Listen Project: http://www.listenuphealth.org/home/
Maag, M. M. (2006). Nursing students’ attitudes toward technology: A national study. Nurse Educator, 31(3), 112-118.
Malloch, K. (2007). The electronic health record: An essential tool for advancing patient safety. Nursing Outlook, 55(3), 159-161.
Mangan, K. (2009) Panel Discusses How Digital Medical Records Alter the Learning Experience for New Doctors. The Chronicle of Higher Education, Retrieved from http://chronicle.com/article/Digital-Medical-Records-Can/49105/
McNeil, B.J., Elfrink, V.L., Bickford, C.J., Pierce, S.T., Beyea, S. C., Averill, C., et al. (2003). Nursing information technology knowledge, skills, and preparation of student nurses, nursing faculty, and clinicians: A U.S. survey. Journal of Nursing Education, 42(8), 341-349.
Pravikoff, D., Tanner, A., & Pierce, S. (2005). Readiness of U.S. nurses for evidence-based practice. American Journal of Nursing, 105(9), 40-51.
Staggers, N., Gassert, C.A. & Curran, C. (2002). A Delphi study to determine informatics competencies for nurses at four levels of practice. Nursing Research, 51(6), 383-390.
Technology Informatics Guiding Education Reform (TIGER). Evidence and Informatics Transforming Nursing: 3-Year Action Steps toward a 10-Year Vision. Retrieved from http://www.tigersummit.com
After you have reviewed the module presentations and resources, consider how this material is relevant to your own work and experience. The following is a list of questions for self-reflection or for use in class.
While an electronic health record (EHR) may be more accessible, has it made patient preferences more visible?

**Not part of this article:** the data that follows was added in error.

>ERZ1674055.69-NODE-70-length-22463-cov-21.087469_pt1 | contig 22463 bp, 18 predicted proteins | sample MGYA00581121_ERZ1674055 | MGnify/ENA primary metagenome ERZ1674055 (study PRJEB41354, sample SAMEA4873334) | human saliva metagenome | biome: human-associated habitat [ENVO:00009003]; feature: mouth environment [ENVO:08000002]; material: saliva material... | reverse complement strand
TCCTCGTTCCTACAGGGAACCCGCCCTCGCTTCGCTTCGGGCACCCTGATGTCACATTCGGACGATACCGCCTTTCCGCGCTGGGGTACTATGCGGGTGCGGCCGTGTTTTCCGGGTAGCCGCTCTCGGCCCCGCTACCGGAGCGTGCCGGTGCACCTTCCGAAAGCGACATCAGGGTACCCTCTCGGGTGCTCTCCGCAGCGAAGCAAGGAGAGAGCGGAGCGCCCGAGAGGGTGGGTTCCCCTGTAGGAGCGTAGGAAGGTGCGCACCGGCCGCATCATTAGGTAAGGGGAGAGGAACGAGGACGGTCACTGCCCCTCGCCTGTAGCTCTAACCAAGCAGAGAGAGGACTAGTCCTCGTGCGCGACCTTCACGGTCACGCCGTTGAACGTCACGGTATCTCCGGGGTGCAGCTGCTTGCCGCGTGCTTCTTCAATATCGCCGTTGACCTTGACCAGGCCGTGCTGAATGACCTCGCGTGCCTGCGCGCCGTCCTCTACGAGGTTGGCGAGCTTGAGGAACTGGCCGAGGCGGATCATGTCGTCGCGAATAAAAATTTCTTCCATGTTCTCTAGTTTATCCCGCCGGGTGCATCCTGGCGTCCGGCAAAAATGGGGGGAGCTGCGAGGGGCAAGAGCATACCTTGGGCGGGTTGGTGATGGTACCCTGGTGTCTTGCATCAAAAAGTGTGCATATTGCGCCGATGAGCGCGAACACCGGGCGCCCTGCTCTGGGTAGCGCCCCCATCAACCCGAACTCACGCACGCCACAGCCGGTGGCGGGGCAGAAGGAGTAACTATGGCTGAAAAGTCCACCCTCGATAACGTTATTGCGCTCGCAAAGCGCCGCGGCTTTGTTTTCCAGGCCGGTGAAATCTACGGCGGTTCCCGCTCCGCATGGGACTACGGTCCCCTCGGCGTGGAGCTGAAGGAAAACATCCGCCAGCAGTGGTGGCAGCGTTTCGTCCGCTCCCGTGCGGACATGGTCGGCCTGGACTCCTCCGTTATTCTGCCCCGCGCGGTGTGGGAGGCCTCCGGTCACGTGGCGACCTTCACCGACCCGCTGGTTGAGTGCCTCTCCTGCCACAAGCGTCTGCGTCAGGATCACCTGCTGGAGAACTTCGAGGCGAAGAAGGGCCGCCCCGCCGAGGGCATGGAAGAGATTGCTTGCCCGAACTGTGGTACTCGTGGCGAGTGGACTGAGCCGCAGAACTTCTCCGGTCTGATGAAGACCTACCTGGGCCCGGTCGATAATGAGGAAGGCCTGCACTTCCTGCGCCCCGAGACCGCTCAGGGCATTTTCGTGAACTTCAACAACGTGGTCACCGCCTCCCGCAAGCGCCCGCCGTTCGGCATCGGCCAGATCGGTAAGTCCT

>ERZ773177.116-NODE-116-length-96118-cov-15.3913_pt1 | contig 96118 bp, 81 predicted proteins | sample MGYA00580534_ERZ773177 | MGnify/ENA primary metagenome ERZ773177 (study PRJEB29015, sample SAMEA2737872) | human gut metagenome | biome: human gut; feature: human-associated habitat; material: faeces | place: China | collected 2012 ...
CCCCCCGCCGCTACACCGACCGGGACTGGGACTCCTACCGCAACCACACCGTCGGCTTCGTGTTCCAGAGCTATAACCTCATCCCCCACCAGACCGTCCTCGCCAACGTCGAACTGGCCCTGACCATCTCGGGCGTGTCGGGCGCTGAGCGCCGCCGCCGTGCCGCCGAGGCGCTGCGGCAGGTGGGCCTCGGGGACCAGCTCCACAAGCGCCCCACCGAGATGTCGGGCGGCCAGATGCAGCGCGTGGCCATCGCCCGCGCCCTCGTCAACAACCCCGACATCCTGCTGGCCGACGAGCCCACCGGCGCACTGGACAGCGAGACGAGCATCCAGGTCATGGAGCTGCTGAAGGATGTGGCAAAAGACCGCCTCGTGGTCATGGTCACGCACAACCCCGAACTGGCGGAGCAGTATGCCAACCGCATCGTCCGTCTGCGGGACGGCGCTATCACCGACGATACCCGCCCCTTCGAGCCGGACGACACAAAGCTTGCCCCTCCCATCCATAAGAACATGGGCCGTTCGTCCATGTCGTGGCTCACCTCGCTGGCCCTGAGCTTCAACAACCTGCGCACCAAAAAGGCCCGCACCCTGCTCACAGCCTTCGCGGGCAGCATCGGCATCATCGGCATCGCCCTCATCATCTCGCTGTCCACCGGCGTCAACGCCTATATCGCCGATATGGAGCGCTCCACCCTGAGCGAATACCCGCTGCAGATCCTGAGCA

How well does EHR capture and communicate patient preferences across settings or institutions?
How would one determine whether interdisciplinary collaboration improves with an electronic record?
Should nursing students stay in a single clinical environment – to allow mastery of the clinical information systems and equipment, rather than taking time to re-orient them at the start of each clinical?
What strategies are helpful to faculty needing to stay current on healthcare innovations?
While human factors can contribute to error, human interaction is important to patient-centered care. In your experience, have healthcare innovations increased opportunities for nurses to interact with patients?
How can we help students understand what human intelligence contributes to the goals of enhancing safety and patient-centered care?
How can we help students feel empowered (vs. overwhelmed) by the information available to them?
If your students are using electronic resources on a hand-held device (e.g. PDA), how have you adjusted your expectations about preparation for med administration?
What may be lost and what can be gained from a system that no longer requires nurses to use their own words for clinical documentation?
What strategies have you tried to encourage students to report near-misses/errors?
Are providers prepared to honor the preferences of well-informed patients?
Though some find a standardized nursing language restrictive, others argue that it is absolutely necessary for the purpose of quantifying how nursing care influences health outcomes. How is this debate communicated to students in your program?
Will health disparities widen as we move forward with computer-based healthcare innovations?